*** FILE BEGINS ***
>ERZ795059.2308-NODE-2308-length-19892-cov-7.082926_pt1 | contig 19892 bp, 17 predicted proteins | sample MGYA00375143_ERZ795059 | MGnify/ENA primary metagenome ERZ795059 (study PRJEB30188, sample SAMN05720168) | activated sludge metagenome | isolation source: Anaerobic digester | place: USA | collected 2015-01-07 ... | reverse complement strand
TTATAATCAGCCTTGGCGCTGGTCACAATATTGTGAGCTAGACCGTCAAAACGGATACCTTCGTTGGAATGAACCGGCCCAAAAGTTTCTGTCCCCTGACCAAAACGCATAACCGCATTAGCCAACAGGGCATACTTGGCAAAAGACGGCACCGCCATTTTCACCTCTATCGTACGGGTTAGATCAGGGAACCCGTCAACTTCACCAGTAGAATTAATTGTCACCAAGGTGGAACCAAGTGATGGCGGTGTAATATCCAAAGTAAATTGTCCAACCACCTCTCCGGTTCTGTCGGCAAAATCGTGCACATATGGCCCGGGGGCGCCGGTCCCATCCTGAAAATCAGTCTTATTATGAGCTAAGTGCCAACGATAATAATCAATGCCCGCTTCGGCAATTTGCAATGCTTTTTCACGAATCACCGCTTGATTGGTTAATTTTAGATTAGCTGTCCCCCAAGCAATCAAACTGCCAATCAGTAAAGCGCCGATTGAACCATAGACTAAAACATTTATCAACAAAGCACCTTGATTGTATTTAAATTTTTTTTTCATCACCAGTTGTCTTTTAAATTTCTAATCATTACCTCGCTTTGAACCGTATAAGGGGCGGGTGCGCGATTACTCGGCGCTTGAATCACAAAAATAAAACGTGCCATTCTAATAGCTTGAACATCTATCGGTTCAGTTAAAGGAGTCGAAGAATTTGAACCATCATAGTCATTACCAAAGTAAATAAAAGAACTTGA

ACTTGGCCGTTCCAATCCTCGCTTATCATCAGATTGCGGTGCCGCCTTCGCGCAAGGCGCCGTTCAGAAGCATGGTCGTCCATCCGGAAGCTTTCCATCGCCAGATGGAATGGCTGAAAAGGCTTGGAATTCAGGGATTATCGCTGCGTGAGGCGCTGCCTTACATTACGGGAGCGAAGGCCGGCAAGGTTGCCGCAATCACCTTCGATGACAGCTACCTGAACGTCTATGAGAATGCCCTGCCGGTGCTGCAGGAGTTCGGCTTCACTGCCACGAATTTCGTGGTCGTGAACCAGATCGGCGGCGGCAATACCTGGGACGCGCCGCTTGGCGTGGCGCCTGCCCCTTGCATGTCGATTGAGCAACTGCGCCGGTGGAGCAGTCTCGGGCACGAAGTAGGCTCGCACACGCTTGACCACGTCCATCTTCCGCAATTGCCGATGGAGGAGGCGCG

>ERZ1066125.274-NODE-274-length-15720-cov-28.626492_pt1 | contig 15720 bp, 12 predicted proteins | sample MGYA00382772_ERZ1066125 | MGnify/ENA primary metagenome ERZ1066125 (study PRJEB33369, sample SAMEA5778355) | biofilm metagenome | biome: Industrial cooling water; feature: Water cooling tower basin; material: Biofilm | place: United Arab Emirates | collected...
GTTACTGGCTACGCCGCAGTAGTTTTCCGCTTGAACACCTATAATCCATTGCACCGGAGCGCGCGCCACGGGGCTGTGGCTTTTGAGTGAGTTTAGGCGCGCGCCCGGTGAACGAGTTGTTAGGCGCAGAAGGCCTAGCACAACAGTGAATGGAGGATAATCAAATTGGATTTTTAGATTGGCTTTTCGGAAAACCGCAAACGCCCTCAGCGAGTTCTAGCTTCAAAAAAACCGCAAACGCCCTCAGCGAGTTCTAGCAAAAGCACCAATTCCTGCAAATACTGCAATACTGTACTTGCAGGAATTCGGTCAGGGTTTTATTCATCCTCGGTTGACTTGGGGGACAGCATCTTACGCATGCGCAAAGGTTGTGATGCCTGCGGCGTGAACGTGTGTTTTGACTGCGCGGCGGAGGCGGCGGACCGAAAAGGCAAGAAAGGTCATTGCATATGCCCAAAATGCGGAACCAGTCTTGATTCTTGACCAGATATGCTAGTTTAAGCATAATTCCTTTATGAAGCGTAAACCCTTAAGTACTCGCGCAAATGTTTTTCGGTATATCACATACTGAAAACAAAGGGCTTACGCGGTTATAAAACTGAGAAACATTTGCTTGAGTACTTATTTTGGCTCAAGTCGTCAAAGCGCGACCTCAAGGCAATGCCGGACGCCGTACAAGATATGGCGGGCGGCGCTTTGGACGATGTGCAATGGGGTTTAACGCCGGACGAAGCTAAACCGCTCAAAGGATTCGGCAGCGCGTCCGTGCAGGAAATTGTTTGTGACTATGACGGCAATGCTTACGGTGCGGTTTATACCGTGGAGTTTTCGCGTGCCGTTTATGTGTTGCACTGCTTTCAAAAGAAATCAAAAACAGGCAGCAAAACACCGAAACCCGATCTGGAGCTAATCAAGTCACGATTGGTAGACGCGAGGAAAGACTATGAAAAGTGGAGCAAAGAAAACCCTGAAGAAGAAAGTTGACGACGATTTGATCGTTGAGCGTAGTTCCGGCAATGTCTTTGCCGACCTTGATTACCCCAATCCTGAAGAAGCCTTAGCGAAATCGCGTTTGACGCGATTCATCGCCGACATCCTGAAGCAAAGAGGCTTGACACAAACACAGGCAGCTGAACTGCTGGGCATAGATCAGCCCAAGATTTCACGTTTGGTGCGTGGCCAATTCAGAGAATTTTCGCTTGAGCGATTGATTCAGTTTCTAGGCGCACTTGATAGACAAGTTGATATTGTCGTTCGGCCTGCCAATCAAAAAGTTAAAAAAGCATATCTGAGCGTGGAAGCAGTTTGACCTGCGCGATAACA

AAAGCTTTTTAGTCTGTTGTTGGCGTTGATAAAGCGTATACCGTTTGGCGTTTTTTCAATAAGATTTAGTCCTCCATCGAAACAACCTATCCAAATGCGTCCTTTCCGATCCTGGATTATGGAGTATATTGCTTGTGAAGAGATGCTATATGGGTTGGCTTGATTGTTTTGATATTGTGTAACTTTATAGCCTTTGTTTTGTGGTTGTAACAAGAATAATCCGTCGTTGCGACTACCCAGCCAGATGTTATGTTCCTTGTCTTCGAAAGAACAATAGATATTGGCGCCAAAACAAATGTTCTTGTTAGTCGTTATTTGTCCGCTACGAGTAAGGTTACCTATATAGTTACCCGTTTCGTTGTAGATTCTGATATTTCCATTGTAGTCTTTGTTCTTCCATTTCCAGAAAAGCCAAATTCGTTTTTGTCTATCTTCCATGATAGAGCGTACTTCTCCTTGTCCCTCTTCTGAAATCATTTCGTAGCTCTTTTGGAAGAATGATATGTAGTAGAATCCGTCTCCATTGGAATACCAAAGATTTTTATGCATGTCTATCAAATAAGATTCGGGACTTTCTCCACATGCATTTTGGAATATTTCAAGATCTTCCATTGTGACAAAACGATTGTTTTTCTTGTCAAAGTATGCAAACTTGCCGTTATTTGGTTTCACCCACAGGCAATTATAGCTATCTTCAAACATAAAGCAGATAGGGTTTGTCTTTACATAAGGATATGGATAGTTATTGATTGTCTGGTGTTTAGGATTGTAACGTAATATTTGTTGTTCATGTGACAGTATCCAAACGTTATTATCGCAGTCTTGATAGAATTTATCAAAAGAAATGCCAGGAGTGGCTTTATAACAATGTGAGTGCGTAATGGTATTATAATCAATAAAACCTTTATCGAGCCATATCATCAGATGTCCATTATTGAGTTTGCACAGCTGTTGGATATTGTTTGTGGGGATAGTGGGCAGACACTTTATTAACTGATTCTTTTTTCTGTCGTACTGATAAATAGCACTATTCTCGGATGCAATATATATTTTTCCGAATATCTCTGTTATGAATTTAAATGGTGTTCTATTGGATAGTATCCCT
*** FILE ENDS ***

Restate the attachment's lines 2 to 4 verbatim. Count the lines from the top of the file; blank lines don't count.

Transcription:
TTATAATCAGCCTTGGCGCTGGTCACAATATTGTGAGCTAGACCGTCAAAACGGATACCTTCGTTGGAATGAACCGGCCCAAAAGTTTCTGTCCCCTGACCAAAACGCATAACCGCATTAGCCAACAGGGCATACTTGGCAAAAGACGGCACCGCCATTTTCACCTCTATCGTACGGGTTAGATCAGGGAACCCGTCAACTTCACCAGTAGAATTAATTGTCACCAAGGTGGAACCAAGTGATGGCGGTGTAATATCCAAAGTAAATTGTCCAACCACCTCTCCGGTTCTGTCGGCAAAATCGTGCACATATGGCCCGGGGGCGCCGGTCCCATCCTGAAAATCAGTCTTATTATGAGCTAAGTGCCAACGATAATAATCAATGCCCGCTTCGGCAATTTGCAATGCTTTTTCACGAATCACCGCTTGATTGGTTAATTTTAGATTAGCTGTCCCCCAAGCAATCAAACTGCCAATCAGTAAAGCGCCGATTGAACCATAGACTAAAACATTTATCAACAAAGCACCTTGATTGTATTTAAATTTTTTTTTCATCACCAGTTGTCTTTTAAATTTCTAATCATTACCTCGCTTTGAACCGTATAAGGGGCGGGTGCGCGATTACTCGGCGCTTGAATCACAAAAATAAAACGTGCCATTCTAATAGCTTGAACATCTATCGGTTCAGTTAAAGGAGTCGAAGAATTTGAACCATCATAGTCATTACCAAAGTAAATAAAAGAACTTGA

ACTTGGCCGTTCCAATCCTCGCTTATCATCAGATTGCGGTGCCGCCTTCGCGCAAGGCGCCGTTCAGAAGCATGGTCGTCCATCCGGAAGCTTTCCATCGCCAGATGGAATGGCTGAAAAGGCTTGGAATTCAGGGATTATCGCTGCGTGAGGCGCTGCCTTACATTACGGGAGCGAAGGCCGGCAAGGTTGCCGCAATCACCTTCGATGACAGCTACCTGAACGTCTATGAGAATGCCCTGCCGGTGCTGCAGGAGTTCGGCTTCACTGCCACGAATTTCGTGGTCGTGAACCAGATCGGCGGCGGCAATACCTGGGACGCGCCGCTTGGCGTGGCGCCTGCCCCTTGCATGTCGATTGAGCAACTGCGCCGGTGGAGCAGTCTCGGGCACGAAGTAGGCTCGCACACGCTTGACCACGTCCATCTTCCGCAATTGCCGATGGAGGAGGCGCG

>ERZ1066125.274-NODE-274-length-15720-cov-28.626492_pt1 | contig 15720 bp, 12 predicted proteins | sample MGYA00382772_ERZ1066125 | MGnify/ENA primary metagenome ERZ1066125 (study PRJEB33369, sample SAMEA5778355) | biofilm metagenome | biome: Industrial cooling water; feature: Water cooling tower basin; material: Biofilm | place: United Arab Emirates | collected...